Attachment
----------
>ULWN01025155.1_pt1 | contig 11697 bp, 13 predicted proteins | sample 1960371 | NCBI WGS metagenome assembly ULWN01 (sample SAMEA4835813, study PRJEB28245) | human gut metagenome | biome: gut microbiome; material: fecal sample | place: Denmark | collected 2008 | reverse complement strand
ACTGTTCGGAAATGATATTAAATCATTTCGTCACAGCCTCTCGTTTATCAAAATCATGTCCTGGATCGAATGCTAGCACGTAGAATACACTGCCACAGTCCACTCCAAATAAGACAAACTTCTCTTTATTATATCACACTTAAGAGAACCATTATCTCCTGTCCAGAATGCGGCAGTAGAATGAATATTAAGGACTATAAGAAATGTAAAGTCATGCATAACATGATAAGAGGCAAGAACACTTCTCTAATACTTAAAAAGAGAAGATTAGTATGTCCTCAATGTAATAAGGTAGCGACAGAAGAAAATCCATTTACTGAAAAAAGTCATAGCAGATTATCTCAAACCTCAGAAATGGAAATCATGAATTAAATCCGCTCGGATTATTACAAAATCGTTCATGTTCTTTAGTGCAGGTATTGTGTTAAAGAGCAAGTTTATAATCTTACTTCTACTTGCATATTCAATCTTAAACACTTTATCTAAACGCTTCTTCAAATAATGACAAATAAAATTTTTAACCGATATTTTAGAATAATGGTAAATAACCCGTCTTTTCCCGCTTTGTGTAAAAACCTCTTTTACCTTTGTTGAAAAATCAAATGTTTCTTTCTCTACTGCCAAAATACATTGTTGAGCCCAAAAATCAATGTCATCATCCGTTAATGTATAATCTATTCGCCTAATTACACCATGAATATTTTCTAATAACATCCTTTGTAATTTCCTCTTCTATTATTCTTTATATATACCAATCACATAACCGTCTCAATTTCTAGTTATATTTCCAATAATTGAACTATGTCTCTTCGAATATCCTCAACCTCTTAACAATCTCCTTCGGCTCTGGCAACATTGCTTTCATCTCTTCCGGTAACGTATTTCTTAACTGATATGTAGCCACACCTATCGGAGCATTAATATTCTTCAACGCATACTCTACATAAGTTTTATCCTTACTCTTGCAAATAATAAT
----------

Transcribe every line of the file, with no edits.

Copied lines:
>ULWN01025155.1_pt1 | contig 11697 bp, 13 predicted proteins | sample 1960371 | NCBI WGS metagenome assembly ULWN01 (sample SAMEA4835813, study PRJEB28245) | human gut metagenome | biome: gut microbiome; material: fecal sample | place: Denmark | collected 2008 | reverse complement strand
ACTGTTCGGAAATGATATTAAATCATTTCGTCACAGCCTCTCGTTTATCAAAATCATGTCCTGGATCGAATGCTAGCACGTAGAATACACTGCCACAGTCCACTCCAAATAAGACAAACTTCTCTTTATTATATCACACTTAAGAGAACCATTATCTCCTGTCCAGAATGCGGCAGTAGAATGAATATTAAGGACTATAAGAAATGTAAAGTCATGCATAACATGATAAGAGGCAAGAACACTTCTCTAATACTTAAAAAGAGAAGATTAGTATGTCCTCAATGTAATAAGGTAGCGACAGAAGAAAATCCATTTACTGAAAAAAGTCATAGCAGATTATCTCAAACCTCAGAAATGGAAATCATGAATTAAATCCGCTCGGATTATTACAAAATCGTTCATGTTCTTTAGTGCAGGTATTGTGTTAAAGAGCAAGTTTATAATCTTACTTCTACTTGCATATTCAATCTTAAACACTTTATCTAAACGCTTCTTCAAATAATGACAAATAAAATTTTTAACCGATATTTTAGAATAATGGTAAATAACCCGTCTTTTCCCGCTTTGTGTAAAAACCTCTTTTACCTTTGTTGAAAAATCAAATGTTTCTTTCTCTACTGCCAAAATACATTGTTGAGCCCAAAAATCAATGTCATCATCCGTTAATGTATAATCTATTCGCCTAATTACACCATGAATATTTTCTAATAACATCCTTTGTAATTTCCTCTTCTATTATTCTTTATATATACCAATCACATAACCGTCTCAATTTCTAGTTATATTTCCAATAATTGAACTATGTCTCTTCGAATATCCTCAACCTCTTAACAATCTCCTTCGGCTCTGGCAACATTGCTTTCATCTCTTCCGGTAACGTATTTCTTAACTGATATGTAGCCACACCTATCGGAGCATTAATATTCTTCAACGCATACTCTACATAAGTTTTATCCTTACTCTTGCAAATAATAAT